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w00t! I solved a bunch of major ANN problems!
I was trying to find a solution (or at least a heuristic) for the Stable Initialization Problem, which is actually relatively minor in Artificial Neural Networks these days. Because autoencoding strategies allow for training deep networks, Stable Initialization has turned into more of a "would be nice to have" than a "blocks all progress" sort of problem.

But one of the things I tried turns out to crack the Catastrophic Forgetting Problem, the Exploding and Vanishing Gradient Problems, and automates large-scale Adaptive Learning Rates on the basis of purely local information. And those four things are MAJOR problems.

But, I'm speaking geek at this point. I'm excited about it but when I talk about it I rapidly get incomprehensible to nonspecialists. To break it down a bit;

A crack on Exploding Gradients means Deep neural networks (which we can sort of train with autoencoders but autoencoders aren't task-oriented) can be trained directly, using ordinary Backpropagation. Up to now everything we've got for doing that has required nonlocal information hence compute requirements explode on any non-toy problems. It also means recurrent ANNs (ie, the kind which do tasks requiring planning, strategy, sequence recognition, long- and short- term memory etc) can be trained directly using Backpropagation Through Time - and autoencoding has never been stable for nontrivial temporal patterns. The best we could do up to now on BTT was output forcing.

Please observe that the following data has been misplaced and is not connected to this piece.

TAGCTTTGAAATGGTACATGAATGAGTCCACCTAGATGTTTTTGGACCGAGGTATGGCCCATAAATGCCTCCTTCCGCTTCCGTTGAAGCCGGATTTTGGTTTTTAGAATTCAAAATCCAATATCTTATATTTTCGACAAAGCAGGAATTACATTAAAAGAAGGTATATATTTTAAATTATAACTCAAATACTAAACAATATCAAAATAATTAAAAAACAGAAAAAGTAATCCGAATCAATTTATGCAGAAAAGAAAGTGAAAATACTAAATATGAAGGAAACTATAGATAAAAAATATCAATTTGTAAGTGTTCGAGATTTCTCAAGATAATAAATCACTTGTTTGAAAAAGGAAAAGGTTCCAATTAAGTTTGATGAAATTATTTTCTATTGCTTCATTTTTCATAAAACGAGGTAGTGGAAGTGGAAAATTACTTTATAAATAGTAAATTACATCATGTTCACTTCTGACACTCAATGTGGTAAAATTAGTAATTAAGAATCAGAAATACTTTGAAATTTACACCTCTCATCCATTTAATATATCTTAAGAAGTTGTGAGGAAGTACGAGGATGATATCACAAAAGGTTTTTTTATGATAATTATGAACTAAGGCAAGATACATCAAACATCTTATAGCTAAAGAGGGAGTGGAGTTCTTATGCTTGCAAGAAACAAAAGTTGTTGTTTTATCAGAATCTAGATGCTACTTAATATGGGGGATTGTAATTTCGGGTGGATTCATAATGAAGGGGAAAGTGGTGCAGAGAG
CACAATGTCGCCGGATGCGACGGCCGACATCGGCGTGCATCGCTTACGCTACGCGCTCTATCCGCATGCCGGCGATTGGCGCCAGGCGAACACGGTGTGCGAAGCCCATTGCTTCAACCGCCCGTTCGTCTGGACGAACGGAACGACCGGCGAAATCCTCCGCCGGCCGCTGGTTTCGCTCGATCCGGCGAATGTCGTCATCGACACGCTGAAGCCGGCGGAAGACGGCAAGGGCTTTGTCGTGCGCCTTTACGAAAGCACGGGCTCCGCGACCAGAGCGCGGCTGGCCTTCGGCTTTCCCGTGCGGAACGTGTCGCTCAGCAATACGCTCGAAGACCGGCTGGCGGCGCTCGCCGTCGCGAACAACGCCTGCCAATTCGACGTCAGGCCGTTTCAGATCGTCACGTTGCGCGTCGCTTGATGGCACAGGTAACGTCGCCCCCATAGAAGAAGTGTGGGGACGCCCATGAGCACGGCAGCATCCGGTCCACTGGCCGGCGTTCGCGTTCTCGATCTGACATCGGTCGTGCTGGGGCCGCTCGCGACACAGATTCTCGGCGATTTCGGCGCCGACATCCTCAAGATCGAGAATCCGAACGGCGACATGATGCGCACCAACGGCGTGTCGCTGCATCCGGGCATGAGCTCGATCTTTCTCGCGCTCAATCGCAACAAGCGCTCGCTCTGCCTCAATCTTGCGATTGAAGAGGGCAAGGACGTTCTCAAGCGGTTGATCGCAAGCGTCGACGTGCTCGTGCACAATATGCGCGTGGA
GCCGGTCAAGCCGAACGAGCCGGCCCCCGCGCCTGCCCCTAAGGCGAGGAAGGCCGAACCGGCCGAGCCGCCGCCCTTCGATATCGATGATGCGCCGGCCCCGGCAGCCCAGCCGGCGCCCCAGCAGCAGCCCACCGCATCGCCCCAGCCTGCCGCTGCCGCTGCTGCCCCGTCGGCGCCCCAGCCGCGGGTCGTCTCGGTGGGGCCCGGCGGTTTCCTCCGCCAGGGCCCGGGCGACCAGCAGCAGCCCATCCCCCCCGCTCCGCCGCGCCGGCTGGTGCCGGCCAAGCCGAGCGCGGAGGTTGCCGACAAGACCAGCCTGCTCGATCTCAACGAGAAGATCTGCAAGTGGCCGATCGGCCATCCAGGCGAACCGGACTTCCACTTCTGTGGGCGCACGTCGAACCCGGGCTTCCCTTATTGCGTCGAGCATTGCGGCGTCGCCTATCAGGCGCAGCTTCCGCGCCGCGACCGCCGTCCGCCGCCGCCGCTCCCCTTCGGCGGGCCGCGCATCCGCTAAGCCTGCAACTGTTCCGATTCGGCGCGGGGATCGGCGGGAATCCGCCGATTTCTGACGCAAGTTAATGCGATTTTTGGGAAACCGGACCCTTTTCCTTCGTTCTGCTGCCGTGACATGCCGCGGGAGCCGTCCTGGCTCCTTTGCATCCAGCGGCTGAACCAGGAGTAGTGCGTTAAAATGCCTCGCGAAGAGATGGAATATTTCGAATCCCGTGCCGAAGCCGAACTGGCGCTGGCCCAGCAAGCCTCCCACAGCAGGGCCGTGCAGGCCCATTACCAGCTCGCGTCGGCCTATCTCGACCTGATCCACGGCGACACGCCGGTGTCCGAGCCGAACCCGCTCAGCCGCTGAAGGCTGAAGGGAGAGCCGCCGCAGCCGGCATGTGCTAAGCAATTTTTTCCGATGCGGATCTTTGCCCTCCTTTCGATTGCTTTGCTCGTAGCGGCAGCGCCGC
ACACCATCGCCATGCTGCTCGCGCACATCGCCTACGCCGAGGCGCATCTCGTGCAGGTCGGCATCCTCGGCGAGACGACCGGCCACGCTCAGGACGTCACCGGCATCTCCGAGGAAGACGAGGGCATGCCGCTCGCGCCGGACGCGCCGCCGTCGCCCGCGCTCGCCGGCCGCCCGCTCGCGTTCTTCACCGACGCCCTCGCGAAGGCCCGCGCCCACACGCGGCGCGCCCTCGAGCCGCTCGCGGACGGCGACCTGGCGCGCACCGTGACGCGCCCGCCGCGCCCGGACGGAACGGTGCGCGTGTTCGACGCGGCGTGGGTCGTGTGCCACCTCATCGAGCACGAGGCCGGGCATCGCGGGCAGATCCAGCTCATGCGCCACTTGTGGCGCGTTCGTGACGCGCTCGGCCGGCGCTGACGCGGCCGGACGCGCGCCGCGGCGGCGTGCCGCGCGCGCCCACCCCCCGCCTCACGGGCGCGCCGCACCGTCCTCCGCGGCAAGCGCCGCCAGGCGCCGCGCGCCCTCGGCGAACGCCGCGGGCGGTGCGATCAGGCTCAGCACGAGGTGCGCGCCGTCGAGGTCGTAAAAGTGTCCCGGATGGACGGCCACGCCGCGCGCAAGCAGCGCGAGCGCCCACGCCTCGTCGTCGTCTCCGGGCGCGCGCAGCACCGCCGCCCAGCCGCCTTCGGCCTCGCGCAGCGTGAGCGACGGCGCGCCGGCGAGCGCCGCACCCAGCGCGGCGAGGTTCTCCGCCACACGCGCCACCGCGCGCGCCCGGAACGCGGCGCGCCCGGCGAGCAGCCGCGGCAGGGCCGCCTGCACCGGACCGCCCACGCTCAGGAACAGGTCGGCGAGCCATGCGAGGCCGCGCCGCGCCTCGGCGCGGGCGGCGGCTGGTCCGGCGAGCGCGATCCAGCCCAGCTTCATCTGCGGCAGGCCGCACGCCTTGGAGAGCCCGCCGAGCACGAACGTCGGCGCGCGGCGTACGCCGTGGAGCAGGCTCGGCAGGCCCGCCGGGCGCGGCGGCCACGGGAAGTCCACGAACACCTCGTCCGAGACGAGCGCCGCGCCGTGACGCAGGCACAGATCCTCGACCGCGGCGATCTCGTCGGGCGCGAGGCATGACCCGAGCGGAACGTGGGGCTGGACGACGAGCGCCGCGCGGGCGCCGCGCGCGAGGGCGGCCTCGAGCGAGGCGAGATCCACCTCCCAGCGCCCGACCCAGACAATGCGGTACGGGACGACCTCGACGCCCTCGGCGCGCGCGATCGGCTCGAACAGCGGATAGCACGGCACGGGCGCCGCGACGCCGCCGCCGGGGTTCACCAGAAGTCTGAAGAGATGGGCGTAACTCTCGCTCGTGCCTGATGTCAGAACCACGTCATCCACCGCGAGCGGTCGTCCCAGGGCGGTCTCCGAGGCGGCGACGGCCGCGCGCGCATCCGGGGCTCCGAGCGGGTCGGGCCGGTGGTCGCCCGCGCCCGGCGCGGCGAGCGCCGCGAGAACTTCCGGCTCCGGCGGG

A crack on Vanishing Gradients means areas of the fitness space far from any solution, where there's very slight evidence to base learning on, if any, can now be navigated. And this is also applicable to recurrent networks, where up to now every strategy we had for vanishing gradients (momentum, nonlocal methods) was unstable or undefined.

Adaptive Learning Rates are closely related to both. The "canonical" way of dealing with exploding gradients is by reducing the learning rate and the "canonical" way of dealing with vanishing gradients is to increase it but damnit you can't do both at once! Doing both at once is what you need to deal with a type of pathological region in the solution space where you have both exploding gradients in some weights AND vanishing gradients on others. Up to now pretty much all the methods we had for dealing with it involve very carefully figuring out how to remap the solution space, and all of those were global second-order methods, meaning they were prohibitively expensive on anything bigger than a toy problem. Most people attempted to fake it using Momentum, which is not very stable in deep networks, completely unstable for recurrent networks, and has never solved the problem very well anyway.